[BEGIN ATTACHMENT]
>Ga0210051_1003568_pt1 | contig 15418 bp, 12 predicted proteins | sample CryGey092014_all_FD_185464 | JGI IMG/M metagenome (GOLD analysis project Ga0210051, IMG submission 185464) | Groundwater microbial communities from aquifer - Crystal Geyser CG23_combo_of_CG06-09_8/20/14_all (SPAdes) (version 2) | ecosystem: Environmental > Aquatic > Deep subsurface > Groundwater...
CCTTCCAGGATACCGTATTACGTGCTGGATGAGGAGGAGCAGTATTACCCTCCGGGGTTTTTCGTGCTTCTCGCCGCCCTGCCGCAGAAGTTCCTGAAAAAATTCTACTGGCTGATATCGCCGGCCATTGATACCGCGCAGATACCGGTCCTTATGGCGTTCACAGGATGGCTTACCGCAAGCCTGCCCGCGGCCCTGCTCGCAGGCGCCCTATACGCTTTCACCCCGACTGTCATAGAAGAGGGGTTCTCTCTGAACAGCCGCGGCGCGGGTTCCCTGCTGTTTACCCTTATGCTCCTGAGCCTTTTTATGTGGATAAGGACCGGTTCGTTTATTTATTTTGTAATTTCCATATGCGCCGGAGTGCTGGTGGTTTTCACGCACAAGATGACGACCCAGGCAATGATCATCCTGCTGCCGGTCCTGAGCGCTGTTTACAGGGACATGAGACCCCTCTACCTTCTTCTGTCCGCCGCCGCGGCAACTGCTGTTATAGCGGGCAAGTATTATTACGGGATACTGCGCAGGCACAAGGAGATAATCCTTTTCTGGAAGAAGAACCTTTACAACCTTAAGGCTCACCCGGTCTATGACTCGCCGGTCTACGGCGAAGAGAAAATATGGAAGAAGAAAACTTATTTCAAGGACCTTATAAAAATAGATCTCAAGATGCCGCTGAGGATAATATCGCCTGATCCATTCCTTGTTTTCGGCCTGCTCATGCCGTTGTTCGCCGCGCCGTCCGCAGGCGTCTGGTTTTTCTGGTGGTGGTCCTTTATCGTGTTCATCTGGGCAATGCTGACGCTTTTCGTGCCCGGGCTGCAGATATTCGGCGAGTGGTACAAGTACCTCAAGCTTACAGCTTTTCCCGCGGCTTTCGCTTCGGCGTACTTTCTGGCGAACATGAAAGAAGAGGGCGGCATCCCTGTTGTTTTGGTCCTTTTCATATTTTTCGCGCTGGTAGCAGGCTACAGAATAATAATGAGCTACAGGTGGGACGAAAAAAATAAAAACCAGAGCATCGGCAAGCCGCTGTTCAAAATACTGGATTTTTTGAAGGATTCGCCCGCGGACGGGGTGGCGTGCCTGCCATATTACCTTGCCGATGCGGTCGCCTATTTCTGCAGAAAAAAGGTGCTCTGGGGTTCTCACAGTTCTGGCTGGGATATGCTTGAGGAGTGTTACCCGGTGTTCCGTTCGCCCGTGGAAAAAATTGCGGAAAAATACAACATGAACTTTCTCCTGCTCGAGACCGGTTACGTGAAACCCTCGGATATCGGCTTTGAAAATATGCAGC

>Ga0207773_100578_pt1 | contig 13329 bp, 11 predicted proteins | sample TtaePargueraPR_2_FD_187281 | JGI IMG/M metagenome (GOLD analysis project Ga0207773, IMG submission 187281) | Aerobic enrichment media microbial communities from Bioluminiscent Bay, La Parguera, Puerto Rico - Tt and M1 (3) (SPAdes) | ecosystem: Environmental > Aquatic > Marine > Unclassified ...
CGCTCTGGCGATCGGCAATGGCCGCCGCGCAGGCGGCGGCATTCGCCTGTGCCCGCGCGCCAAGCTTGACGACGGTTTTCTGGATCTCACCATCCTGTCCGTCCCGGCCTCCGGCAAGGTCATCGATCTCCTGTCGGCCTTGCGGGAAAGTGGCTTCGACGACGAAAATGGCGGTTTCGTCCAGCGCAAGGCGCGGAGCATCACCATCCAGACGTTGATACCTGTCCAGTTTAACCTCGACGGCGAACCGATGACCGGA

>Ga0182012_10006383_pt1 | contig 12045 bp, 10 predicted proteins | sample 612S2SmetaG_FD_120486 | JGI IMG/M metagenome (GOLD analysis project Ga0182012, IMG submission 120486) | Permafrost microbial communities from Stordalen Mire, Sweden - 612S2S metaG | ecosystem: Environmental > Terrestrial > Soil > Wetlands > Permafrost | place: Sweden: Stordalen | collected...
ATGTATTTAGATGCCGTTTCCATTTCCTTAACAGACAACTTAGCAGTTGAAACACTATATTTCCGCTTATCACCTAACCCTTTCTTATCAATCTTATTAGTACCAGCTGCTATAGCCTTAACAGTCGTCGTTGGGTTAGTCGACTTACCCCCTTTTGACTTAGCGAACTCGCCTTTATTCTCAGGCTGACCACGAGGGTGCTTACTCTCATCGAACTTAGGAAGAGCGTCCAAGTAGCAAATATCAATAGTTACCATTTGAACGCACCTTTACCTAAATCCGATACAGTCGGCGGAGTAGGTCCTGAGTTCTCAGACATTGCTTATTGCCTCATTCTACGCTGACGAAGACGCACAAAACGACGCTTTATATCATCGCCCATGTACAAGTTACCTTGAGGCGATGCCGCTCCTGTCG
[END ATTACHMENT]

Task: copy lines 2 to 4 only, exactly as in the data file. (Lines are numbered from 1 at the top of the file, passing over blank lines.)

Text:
CCTTCCAGGATACCGTATTACGTGCTGGATGAGGAGGAGCAGTATTACCCTCCGGGGTTTTTCGTGCTTCTCGCCGCCCTGCCGCAGAAGTTCCTGAAAAAATTCTACTGGCTGATATCGCCGGCCATTGATACCGCGCAGATACCGGTCCTTATGGCGTTCACAGGATGGCTTACCGCAAGCCTGCCCGCGGCCCTGCTCGCAGGCGCCCTATACGCTTTCACCCCGACTGTCATAGAAGAGGGGTTCTCTCTGAACAGCCGCGGCGCGGGTTCCCTGCTGTTTACCCTTATGCTCCTGAGCCTTTTTATGTGGATAAGGACCGGTTCGTTTATTTATTTTGTAATTTCCATATGCGCCGGAGTGCTGGTGGTTTTCACGCACAAGATGACGACCCAGGCAATGATCATCCTGCTGCCGGTCCTGAGCGCTGTTTACAGGGACATGAGACCCCTCTACCTTCTTCTGTCCGCCGCCGCGGCAACTGCTGTTATAGCGGGCAAGTATTATTACGGGATACTGCGCAGGCACAAGGAGATAATCCTTTTCTGGAAGAAGAACCTTTACAACCTTAAGGCTCACCCGGTCTATGACTCGCCGGTCTACGGCGAAGAGAAAATATGGAAGAAGAAAACTTATTTCAAGGACCTTATAAAAATAGATCTCAAGATGCCGCTGAGGATAATATCGCCTGATCCATTCCTTGTTTTCGGCCTGCTCATGCCGTTGTTCGCCGCGCCGTCCGCAGGCGTCTGGTTTTTCTGGTGGTGGTCCTTTATCGTGTTCATCTGGGCAATGCTGACGCTTTTCGTGCCCGGGCTGCAGATATTCGGCGAGTGGTACAAGTACCTCAAGCTTACAGCTTTTCCCGCGGCTTTCGCTTCGGCGTACTTTCTGGCGAACATGAAAGAAGAGGGCGGCATCCCTGTTGTTTTGGTCCTTTTCATATTTTTCGCGCTGGTAGCAGGCTACAGAATAATAATGAGCTACAGGTGGGACGAAAAAAATAAAAACCAGAGCATCGGCAAGCCGCTGTTCAAAATACTGGATTTTTTGAAGGATTCGCCCGCGGACGGGGTGGCGTGCCTGCCATATTACCTTGCCGATGCGGTCGCCTATTTCTGCAGAAAAAAGGTGCTCTGGGGTTCTCACAGTTCTGGCTGGGATATGCTTGAGGAGTGTTACCCGGTGTTCCGTTCGCCCGTGGAAAAAATTGCGGAAAAATACAACATGAACTTTCTCCTGCTCGAGACCGGTTACGTGAAACCCTCGGATATCGGCTTTGAAAATATGCAGC

>Ga0207773_100578_pt1 | contig 13329 bp, 11 predicted proteins | sample TtaePargueraPR_2_FD_187281 | JGI IMG/M metagenome (GOLD analysis project Ga0207773, IMG submission 187281) | Aerobic enrichment media microbial communities from Bioluminiscent Bay, La Parguera, Puerto Rico - Tt and M1 (3) (SPAdes) | ecosystem: Environmental > Aquatic > Marine > Unclassified ...
CGCTCTGGCGATCGGCAATGGCCGCCGCGCAGGCGGCGGCATTCGCCTGTGCCCGCGCGCCAAGCTTGACGACGGTTTTCTGGATCTCACCATCCTGTCCGTCCCGGCCTCCGGCAAGGTCATCGATCTCCTGTCGGCCTTGCGGGAAAGTGGCTTCGACGACGAAAATGGCGGTTTCGTCCAGCGCAAGGCGCGGAGCATCACCATCCAGACGTTGATACCTGTCCAGTTTAACCTCGACGGCGAACCGATGACCGGA